The road back
Stroke survivor counts blessings
Joey Matthews | 5/29/2015, 6:36 a.m. | Updated on 5/29/2015, 11:03 a.m.
DeTrease Harrison never considered herself to be a candidate for stroke.
“I thought only old people had strokes,” the 45-year-old South Side resident said.
Ms. Harrison suffered a debilitating stroke on May 15, 2014, in her home.
“It happened during my sleep,” she recalled. “I was not aware of it.”
“I got up to take a shower the next morning before work and fell. My mom called. I told her I had fallen and couldn’t get up. She said, ‘Don’t move. I’ll be right there.’ Instead, she dialed 911 and the paramedics broke into my house to save me.”
Ms. Harrison spoke with a Free Press reporter last week about her experience and recovery as National Stroke Awareness Month winds down. The interview was held in her office at the Department of Athletics at Virginia Commonwealth University, where she has worked as assistant athletic director for business since 1994.
Her workspace has been adapted to mitigate the paralysis that affects her left arm and hand. She also suffers from short-term memory loss and struggles to maintain her focus.
“I’ve learned it can happen to anyone at any age,” Ms. Harrison said of her stroke. “I had none of the usual risk factors.”
Ms. Harrison was rushed by ambulance to VCU Medical Center in Downtown, where she underwent surgery to remove a blood clot in her brain.
“My stroke was from a congenital heart defect that I didn’t know I had,” Ms. Harrison said she later learned.
Dr. Yvette Johnson-Threat, chief medical officer at Bon Secours Richmond Community Hospital in Church Hill and Memorial Regional Medical Center in Hanover County, said the warning signs of stroke can be remembered using the acronym FAST — Facial drop, Arm weakness and Speech difficulty means that Time is crucial.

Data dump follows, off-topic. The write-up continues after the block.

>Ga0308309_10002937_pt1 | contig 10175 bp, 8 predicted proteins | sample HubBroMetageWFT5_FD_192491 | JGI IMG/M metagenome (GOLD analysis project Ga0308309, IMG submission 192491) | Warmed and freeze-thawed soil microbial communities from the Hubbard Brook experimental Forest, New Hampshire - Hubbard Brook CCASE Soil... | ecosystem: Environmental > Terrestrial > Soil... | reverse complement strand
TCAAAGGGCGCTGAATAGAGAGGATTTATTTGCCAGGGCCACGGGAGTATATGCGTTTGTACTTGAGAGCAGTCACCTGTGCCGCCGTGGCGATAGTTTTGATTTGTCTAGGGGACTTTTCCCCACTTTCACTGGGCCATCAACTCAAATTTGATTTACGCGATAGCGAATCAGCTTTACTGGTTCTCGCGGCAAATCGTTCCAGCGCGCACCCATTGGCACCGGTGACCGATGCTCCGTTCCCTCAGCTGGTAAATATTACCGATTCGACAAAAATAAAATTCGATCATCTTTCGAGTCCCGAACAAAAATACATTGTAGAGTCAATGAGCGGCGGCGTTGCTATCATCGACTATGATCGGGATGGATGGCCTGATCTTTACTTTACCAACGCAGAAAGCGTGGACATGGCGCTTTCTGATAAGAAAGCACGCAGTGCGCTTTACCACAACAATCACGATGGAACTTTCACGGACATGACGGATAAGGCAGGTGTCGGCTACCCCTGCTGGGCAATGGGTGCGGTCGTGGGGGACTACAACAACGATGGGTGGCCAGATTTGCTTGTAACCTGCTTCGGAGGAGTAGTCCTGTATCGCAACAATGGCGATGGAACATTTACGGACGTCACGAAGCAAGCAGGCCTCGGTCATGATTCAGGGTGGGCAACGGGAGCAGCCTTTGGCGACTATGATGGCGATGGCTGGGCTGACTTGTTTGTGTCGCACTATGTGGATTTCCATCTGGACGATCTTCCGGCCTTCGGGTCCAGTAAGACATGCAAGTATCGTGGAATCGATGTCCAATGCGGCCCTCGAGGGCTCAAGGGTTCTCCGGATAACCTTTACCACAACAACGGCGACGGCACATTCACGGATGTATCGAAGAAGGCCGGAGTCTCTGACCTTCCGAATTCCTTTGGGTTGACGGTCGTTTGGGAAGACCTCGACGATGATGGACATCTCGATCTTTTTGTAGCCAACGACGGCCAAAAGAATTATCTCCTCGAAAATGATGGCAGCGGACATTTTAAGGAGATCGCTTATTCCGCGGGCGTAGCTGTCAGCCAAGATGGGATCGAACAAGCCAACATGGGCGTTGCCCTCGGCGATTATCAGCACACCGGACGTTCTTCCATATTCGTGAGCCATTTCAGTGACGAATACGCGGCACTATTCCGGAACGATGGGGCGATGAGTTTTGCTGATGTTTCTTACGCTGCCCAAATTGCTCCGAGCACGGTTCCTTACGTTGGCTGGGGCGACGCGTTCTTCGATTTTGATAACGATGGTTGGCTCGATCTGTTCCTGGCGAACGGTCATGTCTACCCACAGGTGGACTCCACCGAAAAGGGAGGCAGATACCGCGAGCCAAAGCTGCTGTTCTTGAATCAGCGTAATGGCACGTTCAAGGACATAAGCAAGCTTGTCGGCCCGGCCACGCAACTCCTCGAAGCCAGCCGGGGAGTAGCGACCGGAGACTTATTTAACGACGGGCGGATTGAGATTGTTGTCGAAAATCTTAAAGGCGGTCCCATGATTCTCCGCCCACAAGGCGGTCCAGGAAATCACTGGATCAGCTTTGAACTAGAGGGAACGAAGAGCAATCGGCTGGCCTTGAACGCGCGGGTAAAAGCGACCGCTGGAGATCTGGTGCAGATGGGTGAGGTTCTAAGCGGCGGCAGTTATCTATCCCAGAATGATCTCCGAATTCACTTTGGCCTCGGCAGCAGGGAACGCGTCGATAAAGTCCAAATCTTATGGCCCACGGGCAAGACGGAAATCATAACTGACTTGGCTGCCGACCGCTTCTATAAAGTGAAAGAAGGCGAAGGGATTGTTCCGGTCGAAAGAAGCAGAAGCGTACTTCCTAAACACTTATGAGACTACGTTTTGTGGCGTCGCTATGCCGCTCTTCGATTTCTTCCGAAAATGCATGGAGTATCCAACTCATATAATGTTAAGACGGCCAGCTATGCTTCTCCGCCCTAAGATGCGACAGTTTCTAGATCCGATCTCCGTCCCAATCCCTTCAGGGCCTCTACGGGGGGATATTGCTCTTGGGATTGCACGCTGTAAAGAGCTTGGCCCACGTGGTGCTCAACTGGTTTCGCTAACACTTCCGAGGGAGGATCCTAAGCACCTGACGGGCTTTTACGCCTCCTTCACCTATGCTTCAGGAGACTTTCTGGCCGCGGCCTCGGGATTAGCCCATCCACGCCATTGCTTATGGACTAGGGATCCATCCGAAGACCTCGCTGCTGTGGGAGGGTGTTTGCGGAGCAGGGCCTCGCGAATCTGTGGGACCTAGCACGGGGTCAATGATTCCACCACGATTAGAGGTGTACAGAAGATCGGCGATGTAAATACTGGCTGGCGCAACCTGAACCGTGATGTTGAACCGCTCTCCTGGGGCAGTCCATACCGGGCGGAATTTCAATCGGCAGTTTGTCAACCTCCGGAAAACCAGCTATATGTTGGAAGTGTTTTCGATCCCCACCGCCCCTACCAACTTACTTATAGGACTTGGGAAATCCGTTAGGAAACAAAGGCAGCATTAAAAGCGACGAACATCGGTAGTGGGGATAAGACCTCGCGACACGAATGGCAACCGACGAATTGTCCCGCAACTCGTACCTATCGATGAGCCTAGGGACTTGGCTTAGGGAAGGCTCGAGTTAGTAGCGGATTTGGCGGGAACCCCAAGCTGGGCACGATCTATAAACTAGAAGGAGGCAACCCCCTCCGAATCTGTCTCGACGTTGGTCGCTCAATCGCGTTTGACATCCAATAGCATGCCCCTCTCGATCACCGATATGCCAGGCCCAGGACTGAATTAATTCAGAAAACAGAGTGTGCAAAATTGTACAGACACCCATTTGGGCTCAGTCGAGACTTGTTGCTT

“If you have symptoms and warning signs, every minute counts,” stressed Dr. Johnson-Threat.
She said she has worked with hundreds of stroke victims as a physician for more than 20 years. “If you know what the symptoms are, you know you should be activating 911,” she said. “Every minute that you lose, you diminish your chance of having a good outcome.
“If you don’t wait, you have the opportunity to get medicine that will restore the blood flow in the brain that’s blocked by a clot. You have to get care in a certain amount of time.”
According to the American Stroke Association, African-Americans are impacted more by stroke — the No. 3 cause of death in the United States — than any others and are more likely to suffer a stroke at a younger age.
Dr. Johnson-Threat said the risk is higher because “two out of every five African-Americans have high blood pressure, one out of every five African-Americans smoke cigarettes” and because of “high-sodium diets and high cholesterol.”
When Ms. Harrison was discharged from VCU Medical Center on July 2, she went to live with her mother, Gale Lewis, in Amelia County, as her recovery continued. Her mother cooked her meals and cleaned for her.